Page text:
4. The decriminalisation of cannabis removes the criminal penalty related to the use of cannabis; it allows for a distinction between a drug dealer and an individual experimenting with or addicted to a drug. While SASOP supports the human rights of all individuals, we argue that a decision to protect those addicted to substances should not be viewed as a simple binary decision based on criminal penalties. In 2001 Portugal augmented the decriminalization of illicit substances with drug dissuasion commissions, increased the number of facilities offering detoxification and therapeutic admissions, increased the number of drug education campaigns and refocused policing efforts on large scale trafficking operations. The decriminalization of cannabis must be preceded by and augmented with similar socially responsible strategies for it to be successful in South Africa.
5. Available evidence does not support the strong positive public opinion and anecdotal reports favouring medicinal cannabis, except for its demonstrated benefits for chronic pain, spasticity due to Multiple Sclerosis and weight loss associated with HIV (Whiting et al, 2015).
Good quality evidence does however exist regarding the frequently occurring side effects of cannabis such as confusion, dizziness, diarrhea, euphoria, fatigue and hallucinations (Whiting et al, 2015).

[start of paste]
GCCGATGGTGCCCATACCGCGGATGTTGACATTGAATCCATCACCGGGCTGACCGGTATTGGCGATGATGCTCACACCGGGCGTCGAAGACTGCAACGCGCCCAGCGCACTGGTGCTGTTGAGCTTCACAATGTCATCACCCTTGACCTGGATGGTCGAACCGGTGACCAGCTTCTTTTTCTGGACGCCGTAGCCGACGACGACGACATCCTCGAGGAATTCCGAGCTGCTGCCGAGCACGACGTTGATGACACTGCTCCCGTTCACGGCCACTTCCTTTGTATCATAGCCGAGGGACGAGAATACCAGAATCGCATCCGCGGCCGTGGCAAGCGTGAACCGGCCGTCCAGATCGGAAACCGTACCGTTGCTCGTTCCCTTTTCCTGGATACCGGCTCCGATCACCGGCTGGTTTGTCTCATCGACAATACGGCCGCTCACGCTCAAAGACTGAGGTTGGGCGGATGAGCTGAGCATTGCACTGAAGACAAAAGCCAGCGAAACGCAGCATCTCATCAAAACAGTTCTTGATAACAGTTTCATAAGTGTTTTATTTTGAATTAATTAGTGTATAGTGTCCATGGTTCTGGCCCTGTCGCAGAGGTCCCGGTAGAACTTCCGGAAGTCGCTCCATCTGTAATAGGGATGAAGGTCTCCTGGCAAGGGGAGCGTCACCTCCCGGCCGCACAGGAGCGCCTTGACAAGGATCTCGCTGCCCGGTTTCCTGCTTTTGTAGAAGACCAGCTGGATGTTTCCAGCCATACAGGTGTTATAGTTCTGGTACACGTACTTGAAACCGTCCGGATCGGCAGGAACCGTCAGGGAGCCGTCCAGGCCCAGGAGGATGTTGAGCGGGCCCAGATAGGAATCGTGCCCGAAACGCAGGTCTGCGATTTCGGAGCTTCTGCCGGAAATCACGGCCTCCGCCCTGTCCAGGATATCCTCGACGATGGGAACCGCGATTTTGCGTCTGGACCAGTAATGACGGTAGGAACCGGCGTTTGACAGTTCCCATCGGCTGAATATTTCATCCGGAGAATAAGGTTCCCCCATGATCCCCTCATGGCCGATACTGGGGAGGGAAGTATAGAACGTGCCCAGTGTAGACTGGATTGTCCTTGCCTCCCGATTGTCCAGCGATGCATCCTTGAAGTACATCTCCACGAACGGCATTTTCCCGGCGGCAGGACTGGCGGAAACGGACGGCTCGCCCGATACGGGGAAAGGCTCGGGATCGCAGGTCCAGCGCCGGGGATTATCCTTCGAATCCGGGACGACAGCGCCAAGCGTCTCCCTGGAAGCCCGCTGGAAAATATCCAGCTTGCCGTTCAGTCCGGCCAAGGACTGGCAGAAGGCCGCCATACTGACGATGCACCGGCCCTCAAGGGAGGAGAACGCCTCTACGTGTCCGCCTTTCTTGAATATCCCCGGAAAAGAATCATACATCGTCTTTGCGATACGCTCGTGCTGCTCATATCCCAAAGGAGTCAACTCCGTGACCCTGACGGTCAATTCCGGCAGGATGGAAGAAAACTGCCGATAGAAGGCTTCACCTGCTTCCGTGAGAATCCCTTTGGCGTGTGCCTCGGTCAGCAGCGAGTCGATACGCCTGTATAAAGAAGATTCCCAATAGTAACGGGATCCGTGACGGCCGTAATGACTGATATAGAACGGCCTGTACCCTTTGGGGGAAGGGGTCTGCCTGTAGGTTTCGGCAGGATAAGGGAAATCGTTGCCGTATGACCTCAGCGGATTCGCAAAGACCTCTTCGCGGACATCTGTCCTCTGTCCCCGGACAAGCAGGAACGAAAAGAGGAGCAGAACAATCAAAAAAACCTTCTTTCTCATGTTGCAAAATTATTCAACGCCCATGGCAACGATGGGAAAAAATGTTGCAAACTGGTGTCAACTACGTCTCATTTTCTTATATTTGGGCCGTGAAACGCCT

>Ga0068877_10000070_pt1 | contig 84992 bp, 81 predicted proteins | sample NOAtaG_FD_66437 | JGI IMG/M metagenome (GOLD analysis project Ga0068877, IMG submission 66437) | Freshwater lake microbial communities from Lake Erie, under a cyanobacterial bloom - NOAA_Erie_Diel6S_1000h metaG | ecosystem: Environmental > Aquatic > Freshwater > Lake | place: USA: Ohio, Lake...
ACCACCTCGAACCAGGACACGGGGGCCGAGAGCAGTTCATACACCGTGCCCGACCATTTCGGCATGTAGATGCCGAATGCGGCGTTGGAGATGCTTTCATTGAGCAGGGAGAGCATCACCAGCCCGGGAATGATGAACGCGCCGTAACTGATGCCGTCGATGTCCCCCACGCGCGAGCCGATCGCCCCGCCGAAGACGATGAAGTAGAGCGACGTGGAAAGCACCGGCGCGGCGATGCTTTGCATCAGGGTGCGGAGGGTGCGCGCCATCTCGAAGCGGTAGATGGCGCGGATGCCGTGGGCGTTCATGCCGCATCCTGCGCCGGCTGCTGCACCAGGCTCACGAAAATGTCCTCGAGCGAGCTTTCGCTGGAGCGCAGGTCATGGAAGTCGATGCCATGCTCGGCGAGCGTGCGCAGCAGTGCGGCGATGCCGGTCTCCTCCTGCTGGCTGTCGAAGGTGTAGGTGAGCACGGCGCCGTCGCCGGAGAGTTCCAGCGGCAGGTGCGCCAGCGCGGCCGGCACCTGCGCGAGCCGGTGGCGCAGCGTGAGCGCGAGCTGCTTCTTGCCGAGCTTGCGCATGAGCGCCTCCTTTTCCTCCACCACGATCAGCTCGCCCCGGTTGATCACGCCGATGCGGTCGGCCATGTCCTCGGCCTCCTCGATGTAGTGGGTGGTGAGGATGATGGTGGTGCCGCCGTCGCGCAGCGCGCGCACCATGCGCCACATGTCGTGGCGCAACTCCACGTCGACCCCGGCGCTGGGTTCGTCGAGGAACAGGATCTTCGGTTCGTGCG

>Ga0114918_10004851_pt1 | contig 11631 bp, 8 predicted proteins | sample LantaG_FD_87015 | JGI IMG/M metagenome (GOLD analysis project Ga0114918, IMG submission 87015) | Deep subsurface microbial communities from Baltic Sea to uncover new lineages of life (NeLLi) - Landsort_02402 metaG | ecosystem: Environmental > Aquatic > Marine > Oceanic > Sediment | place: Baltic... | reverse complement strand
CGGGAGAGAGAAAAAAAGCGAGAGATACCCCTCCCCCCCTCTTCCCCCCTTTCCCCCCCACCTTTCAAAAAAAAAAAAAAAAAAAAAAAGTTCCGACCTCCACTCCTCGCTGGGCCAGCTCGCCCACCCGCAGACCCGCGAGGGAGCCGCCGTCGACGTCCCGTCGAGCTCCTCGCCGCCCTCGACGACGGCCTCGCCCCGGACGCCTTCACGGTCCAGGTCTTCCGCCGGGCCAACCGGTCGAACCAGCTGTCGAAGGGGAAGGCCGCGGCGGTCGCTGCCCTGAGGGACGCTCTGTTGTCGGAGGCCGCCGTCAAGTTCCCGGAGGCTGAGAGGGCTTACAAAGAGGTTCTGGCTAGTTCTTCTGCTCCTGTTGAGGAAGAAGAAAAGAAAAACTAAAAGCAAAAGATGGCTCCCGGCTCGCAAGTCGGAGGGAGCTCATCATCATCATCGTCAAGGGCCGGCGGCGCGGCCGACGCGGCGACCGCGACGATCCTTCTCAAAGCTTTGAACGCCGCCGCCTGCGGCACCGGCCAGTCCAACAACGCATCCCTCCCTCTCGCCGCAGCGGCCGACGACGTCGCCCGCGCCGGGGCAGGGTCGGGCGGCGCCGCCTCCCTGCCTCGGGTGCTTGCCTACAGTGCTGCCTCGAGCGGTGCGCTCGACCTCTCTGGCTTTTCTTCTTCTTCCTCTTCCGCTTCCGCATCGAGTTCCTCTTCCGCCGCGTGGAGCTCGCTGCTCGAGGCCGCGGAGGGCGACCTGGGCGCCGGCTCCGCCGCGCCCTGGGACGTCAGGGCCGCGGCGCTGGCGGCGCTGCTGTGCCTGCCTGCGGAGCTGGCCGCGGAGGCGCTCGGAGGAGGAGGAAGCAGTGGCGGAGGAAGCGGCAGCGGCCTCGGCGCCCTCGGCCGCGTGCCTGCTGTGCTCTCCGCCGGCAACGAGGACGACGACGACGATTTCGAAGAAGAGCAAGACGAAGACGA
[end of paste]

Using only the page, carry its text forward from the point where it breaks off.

Any potential benefit obtained from cannabis must therefore be weighed against its risk of causing addiction, psychosis, cognitive impairments and a 2.6 times greater likelihood of motor vehicle accidents (Li et al, 2012). SASOP further notes with concern the growing evidence linking cannabis use with an increased risk of an acute myocardial infarction (Mittleman et al, 2001; Goya et al, 2017) as well as an ischaemic stroke (Wolff et al, 2011; Hackam et al, 2015; Rumalla et al, 2016).
6. SASOP commends the Medical Control Council’s decision to limit the use of cannabis for medicinal purposes to registered prescribers and for individuals in which an acceptable justification is provided.
7. SASOP supports ongoing research on the use of cannabis for medicinal purposes to ensure that its purported and potential benefits can be scientifically measured against medical and societal risks.
Budney, A.J., Borodovsky, J.T., The potential impact of cannabis legalization on the development of cannabis use disorders, Prev. Med. (2017), http://dx.doi.org/10.1016/j.ypmed.2017.06.034
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Li MC, Brady JE, DiMaggio CJ, Lusardi AR, Tzong KY, Li G (2012). Marijuana use and motor vehicle crashes. Epidemiol Rev. 34(1):65–72
Meier MH, Caspi A, Ambler A, Harrington H, Houts R, Keefe RS, et al. (2012). Persistent cannabis users show neuropsychological decline from childhood to midlife. Proc Natl Acad Sci U S A. 109(40):E2657–64.
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Whiting PF, Wolff RF, Deshpande S, Di Nisio M, Duffy S, Hernandez AV, et al. Cannabinoids for medical use: a systematic review and meta-analysis. JAMA 2015;313(24):2456-2473.
Wolff V, Lauer V, Rouyer O, et al. Cannabis use, ischemic stroke, and multifocal intracranial vasoconstriction: a prospective study in 48 consecutive young patients. Stroke 2011;42:1778-80.